To explore the evolutionary relationships between members of the CCCH IX zinc finger subfamily, we constructed a phylogenetic tree using the neighbor-joining (NJ) method based on protein sequence alignment. The phylogenetic tree is divided into four clades (Figure 2(a)). Although different clades have different numbers of members, clades 1–3 consist of proteins from all three grass species, whereas S. bicolor proteins are absented from clade 4. These differences may have been derived from partial gene loss that may have occurred after large-scale duplication events after the formation of new species, which drove species separation. The phylogenetic relationships depicted in the ML and MP trees are largely consistent with these results (Figure S2). We investigated the sequence structure by exon-intron structure analysis (Figure 2(b)) (http://gsds.cbi.pku.edu.cn/) [36]. The most closely related CCCH IX members in the same clades share similar gene lengths and exon lengths. The only exception was observed in the sequence (SbC3H44) from S. bicolor that contained one intron and one CCCH domain (Figure 3). Interestingly, the remaining 26 genes are entirely intronless, and they contain two CCCH domains without exception. These findings imply that this subfamily of genes has retained sequences, which have been conserved at the structural level, including exon-intron structure and the number of CCCH domains, throughout millions of years of evolution.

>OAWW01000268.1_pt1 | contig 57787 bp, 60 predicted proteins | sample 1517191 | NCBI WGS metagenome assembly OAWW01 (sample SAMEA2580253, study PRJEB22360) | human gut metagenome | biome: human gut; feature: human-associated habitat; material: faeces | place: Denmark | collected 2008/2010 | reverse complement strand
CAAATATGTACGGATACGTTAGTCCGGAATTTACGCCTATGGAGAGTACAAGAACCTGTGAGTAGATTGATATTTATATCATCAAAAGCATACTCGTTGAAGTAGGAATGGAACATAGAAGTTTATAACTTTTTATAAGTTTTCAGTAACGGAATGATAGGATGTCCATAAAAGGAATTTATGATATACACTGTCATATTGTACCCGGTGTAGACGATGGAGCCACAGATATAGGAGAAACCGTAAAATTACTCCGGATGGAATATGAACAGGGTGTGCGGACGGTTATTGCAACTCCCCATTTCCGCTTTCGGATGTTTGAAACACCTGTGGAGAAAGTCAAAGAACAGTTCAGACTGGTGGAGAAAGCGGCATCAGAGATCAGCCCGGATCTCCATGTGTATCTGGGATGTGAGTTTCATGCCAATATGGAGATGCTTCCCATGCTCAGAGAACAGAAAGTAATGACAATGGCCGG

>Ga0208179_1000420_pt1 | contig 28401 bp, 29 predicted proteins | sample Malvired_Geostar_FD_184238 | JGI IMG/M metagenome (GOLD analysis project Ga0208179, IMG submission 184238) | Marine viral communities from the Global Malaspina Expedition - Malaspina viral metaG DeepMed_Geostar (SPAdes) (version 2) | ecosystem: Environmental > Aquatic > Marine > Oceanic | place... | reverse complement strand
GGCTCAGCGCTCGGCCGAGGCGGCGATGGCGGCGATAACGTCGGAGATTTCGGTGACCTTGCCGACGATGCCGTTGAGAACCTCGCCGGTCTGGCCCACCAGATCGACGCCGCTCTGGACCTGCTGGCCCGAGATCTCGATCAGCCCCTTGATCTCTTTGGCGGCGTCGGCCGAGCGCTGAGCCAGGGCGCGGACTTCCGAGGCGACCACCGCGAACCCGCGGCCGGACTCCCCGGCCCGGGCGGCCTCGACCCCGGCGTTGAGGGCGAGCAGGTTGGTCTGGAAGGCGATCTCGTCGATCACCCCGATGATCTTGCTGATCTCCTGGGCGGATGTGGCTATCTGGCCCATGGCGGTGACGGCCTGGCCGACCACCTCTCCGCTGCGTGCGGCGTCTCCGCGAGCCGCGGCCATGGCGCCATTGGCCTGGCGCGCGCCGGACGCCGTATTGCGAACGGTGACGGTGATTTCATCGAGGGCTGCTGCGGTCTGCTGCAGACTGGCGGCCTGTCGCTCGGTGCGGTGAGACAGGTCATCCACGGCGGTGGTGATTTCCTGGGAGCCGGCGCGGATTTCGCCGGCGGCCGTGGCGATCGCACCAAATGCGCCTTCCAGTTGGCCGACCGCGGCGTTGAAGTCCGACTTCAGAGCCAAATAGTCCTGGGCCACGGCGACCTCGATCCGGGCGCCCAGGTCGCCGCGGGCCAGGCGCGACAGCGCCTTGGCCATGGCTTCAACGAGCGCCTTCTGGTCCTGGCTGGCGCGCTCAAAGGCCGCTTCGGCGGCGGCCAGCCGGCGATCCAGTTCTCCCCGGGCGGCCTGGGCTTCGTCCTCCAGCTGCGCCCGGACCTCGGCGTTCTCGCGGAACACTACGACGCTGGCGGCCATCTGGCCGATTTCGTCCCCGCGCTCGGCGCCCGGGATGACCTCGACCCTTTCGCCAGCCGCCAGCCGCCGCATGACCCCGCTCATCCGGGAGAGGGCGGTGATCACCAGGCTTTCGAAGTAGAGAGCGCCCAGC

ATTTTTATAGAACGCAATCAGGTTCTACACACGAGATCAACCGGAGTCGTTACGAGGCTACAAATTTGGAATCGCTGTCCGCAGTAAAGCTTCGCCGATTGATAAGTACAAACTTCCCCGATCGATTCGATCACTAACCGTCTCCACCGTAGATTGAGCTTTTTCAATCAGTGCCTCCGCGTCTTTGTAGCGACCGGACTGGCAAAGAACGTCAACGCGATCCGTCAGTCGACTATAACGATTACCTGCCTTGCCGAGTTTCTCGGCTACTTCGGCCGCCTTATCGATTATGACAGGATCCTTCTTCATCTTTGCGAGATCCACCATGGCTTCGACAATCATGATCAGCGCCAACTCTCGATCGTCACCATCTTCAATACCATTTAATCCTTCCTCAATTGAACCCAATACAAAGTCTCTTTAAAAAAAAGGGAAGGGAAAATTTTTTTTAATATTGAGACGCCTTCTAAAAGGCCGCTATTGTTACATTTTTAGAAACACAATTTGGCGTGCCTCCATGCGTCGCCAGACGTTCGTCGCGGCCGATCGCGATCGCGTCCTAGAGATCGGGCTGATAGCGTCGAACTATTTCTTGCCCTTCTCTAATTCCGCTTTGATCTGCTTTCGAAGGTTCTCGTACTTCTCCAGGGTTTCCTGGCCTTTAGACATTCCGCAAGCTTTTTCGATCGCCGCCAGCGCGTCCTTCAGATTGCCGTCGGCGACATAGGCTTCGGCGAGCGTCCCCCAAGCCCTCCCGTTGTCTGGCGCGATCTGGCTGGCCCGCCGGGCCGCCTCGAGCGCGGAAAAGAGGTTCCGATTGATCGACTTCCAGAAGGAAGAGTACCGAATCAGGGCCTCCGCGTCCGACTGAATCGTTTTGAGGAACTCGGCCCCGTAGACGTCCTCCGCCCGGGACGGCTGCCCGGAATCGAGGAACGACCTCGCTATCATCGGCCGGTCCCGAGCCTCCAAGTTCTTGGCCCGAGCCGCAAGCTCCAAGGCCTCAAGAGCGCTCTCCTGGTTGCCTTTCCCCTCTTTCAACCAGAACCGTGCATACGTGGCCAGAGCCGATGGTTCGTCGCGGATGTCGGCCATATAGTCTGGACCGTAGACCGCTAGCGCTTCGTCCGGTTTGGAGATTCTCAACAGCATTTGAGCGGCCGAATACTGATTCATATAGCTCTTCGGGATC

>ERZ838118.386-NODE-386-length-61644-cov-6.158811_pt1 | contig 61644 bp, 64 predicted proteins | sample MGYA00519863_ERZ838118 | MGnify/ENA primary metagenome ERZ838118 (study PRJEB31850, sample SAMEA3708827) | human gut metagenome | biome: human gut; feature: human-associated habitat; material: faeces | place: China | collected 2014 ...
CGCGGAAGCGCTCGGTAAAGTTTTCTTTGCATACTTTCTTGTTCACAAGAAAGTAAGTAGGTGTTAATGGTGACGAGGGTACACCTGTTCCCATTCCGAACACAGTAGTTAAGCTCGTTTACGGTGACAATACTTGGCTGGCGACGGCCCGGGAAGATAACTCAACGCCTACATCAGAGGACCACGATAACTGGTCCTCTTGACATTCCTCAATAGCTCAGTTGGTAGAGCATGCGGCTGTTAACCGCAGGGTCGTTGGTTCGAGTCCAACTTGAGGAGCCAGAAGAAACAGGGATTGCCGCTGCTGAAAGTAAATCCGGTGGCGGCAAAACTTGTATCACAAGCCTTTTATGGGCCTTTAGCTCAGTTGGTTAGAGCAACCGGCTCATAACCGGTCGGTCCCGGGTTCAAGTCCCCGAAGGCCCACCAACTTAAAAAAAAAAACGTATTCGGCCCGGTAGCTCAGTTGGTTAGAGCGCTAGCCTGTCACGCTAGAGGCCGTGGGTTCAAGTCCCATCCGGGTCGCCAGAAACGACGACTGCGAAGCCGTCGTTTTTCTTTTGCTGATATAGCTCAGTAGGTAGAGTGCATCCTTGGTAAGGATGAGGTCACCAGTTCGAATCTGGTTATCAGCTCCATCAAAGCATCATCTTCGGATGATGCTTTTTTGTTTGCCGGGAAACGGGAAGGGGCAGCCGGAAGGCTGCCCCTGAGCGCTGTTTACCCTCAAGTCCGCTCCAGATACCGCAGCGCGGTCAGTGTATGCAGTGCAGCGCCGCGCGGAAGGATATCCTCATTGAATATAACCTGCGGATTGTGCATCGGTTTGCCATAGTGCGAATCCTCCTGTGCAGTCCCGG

3.2. Complicated Duplication Events Have Contributed to CCCH IX Expansion